More renewable energy is on the way for the Omaha Public Power District, including a potential community solar project that would let ratepayers have an active part in the district’s clean energy portfolio.
Plans for the community solar project are in very early stages. The utility said it would share more details in the first quarter of 2018.
Meanwhile, the board of directors of Omaha’s ratepayer-owned electric utility Thursday authorized OPPD management to add up to 350 megawatts of additional wind energy to its generating portfolio.
That authorization could also include more wind energy for the Nebraska Public Power District. Directors for the Columbus-based electric utility authorized a measure Thursday morning that, unlike OPPD’s, is contingent on an influx of new demand for electricity from something like a large economic development project, for example.
“Our other (existing) customers would not be taking any of this new energy,” said Dave Rich, NPPD’s sustainable energy manager.
OPPD has moved quickly in the direction of wind generation, especially in the past year. Its shift away from more traditional power sources like coal and nuclear is gaining enough steam that it has changed how Wall Street views the utility.
John Medina covers the organization for Moody’s Investors Service in New York and affirmed a stable outlook for OPPD in a research note published Nov. 29. Medina noted that it’s imperative for the utility’s management to properly adjust to a generation mix that is markedly different from the days of yore.
“They haven’t had to balance their load with intermittent resources to the degree with which they’ll have to in the future,” Medina said. In other words, OPPD will need to deal with the fickleness of the wind and sun, for instance, instead of relying on the always-on power provided by coal or nuclear.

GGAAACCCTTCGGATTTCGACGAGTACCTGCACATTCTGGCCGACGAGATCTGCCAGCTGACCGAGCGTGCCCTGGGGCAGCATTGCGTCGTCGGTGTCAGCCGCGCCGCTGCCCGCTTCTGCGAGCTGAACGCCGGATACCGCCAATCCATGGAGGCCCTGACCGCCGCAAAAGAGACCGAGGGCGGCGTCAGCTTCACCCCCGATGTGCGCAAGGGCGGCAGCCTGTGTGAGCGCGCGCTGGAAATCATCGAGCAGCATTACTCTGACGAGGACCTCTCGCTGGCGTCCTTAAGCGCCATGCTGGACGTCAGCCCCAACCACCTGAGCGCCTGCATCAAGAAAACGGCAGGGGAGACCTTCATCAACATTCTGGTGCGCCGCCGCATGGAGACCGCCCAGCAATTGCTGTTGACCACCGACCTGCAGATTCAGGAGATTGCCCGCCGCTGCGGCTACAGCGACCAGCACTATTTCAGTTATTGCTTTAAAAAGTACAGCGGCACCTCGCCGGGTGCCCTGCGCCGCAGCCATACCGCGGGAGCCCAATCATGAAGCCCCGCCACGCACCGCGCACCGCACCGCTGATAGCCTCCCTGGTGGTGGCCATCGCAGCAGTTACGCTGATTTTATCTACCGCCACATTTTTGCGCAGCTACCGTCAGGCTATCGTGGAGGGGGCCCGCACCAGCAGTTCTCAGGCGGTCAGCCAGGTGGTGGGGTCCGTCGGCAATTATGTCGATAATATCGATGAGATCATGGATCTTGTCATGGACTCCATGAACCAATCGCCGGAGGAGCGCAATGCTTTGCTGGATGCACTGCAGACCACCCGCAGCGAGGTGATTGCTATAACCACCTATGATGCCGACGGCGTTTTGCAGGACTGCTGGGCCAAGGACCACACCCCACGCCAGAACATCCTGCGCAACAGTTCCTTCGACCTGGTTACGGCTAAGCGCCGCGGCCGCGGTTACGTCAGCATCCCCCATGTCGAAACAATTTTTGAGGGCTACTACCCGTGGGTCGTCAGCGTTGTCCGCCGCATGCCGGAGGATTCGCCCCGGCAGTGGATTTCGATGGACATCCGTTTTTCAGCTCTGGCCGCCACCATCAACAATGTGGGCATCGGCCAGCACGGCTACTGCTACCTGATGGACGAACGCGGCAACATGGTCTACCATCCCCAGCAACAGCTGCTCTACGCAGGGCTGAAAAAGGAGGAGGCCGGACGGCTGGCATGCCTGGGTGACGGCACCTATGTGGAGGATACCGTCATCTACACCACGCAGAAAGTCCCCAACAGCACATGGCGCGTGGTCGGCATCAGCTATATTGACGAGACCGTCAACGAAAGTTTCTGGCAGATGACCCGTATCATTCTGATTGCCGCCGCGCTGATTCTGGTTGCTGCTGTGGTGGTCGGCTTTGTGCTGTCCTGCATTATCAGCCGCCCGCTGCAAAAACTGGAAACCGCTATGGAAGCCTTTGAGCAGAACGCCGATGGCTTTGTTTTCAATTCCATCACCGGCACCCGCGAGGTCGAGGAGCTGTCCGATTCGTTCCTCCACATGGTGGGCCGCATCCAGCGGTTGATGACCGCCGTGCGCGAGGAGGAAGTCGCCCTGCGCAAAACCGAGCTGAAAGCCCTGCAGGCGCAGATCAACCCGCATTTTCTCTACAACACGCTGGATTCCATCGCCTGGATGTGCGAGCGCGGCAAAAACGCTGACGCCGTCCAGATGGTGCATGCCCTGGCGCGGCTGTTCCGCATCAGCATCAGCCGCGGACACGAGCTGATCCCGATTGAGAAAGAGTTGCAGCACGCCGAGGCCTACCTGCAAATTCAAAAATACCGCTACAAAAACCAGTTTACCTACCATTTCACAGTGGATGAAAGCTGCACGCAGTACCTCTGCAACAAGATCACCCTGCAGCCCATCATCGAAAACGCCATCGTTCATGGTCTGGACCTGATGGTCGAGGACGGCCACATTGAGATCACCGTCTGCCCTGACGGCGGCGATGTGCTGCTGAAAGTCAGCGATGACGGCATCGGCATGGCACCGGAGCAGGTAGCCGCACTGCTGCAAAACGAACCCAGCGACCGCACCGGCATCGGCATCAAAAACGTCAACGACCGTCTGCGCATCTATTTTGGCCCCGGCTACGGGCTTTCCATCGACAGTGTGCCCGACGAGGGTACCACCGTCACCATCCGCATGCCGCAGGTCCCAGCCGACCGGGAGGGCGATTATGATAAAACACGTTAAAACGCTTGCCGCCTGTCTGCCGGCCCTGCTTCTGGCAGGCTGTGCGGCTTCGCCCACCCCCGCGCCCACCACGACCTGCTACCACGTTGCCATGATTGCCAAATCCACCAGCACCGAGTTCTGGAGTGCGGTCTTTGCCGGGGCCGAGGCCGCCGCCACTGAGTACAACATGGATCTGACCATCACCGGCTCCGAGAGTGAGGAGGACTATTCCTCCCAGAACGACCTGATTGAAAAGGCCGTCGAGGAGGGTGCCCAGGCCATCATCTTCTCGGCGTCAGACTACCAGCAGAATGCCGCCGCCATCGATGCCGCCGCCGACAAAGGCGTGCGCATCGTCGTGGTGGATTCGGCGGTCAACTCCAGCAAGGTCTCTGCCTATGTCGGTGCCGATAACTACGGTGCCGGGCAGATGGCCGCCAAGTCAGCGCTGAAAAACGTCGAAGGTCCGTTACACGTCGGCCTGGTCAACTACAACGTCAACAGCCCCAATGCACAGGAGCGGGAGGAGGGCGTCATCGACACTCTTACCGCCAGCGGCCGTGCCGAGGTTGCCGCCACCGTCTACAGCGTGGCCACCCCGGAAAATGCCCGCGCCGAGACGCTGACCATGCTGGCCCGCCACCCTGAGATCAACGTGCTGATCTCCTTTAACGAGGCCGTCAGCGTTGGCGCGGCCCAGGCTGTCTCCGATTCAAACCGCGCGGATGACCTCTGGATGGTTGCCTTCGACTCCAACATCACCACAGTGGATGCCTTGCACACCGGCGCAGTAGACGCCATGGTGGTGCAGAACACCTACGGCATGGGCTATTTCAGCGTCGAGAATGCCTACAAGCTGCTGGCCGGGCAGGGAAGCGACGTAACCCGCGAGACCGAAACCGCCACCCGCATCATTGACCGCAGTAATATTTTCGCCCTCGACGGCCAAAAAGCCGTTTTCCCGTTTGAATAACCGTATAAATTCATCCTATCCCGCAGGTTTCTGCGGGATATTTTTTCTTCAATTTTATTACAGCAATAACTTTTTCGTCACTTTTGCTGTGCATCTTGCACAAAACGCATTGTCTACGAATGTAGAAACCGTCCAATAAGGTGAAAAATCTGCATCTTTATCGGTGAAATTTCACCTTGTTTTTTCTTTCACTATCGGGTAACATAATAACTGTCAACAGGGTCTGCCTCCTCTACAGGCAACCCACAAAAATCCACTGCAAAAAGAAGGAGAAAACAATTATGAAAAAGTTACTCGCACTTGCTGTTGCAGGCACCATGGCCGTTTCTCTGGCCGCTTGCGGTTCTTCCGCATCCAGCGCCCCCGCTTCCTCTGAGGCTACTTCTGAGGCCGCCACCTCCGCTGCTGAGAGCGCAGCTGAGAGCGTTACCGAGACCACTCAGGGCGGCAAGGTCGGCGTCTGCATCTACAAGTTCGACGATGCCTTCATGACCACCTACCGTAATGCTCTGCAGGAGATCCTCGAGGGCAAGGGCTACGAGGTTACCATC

“It’s just managing that change and managing the integration” of more variable wind-powered generation as the utility proceeds to a not-so-distant future in which more than half of its retail sales of electricity will come from renewable sources, Medina said.
Even though Nebraska wind farms are the most productive in the U.S., the wind doesn’t always blow. That means being too reliant on variable generation sources like wind — or solar, for that matter — could present a risk to reliability of service if OPPD fails to adapt to this new generation profile.
Medina noted that such a scenario seems unlikely, however, given how well the district has adjusted to significant growth of renewables in its generation mix recently. Just 13 percent of the utility’s electricity came from wind in 2016, and wind’s share is expected to be about 30 percent this year.
That total is expected to surge to more than 50 percent by year-end 2020.
By then, OPPD will have replaced 42 percent of the generating capacity lost through the closure of the Fort Calhoun nuclear plant late last year. Because the utility had so much surplus generating capacity, OPPD does not need to replace all 478 megawatts of Calhoun’s output.
Looking ahead, Moody’s and others are keeping a keen eye on effective management of the decades-long decommissioning process at Calhoun.
As part of the $1.1 billion budget approved by OPPD board members Thursday, the utility plans to sock away $156 million for decommissioning at the now-closed plant in 2018. In 2017, OPPD contributed about $135 million to the fund. The balance of funds saved for the project totaled less than $400 million at the time of the early closure.
The project is expected to cost about $1.2 billion in 2016 dollars, and if it takes the entire 60-year term allowed by its federal regulator, the inflation-adjusted cost would total roughly $3 billion.
Despite significant costs for that project, the utility’s planned 2018 capital projects — nearly $150 million in total — will be funded with cash from ratepayer revenues. OPPD funded all $123 million worth of capital projects in 2017 with cash, as well.
Paying with cash instead of issuing bonds to cover those expenses means OPPD doesn’t have to use additional revenue from ratepayers to pay interest to bondholders. The utility will save $700,000 in payments for bond principal and interest in 2018 through a $220 million bond refinancing that it carried out early last week.
Over the next 25 years, the refinancing will save the district $22.3 million, since the new bonds have lower interest rates than the ones they replaced, said John Thurber, OPPD’s division manager of finance.
The 2018 budget includes no general rate increase, but the monthly fixed-service charge on residential customers’ bills will increase $5 to $25 beginning in January, as already announced in 2015.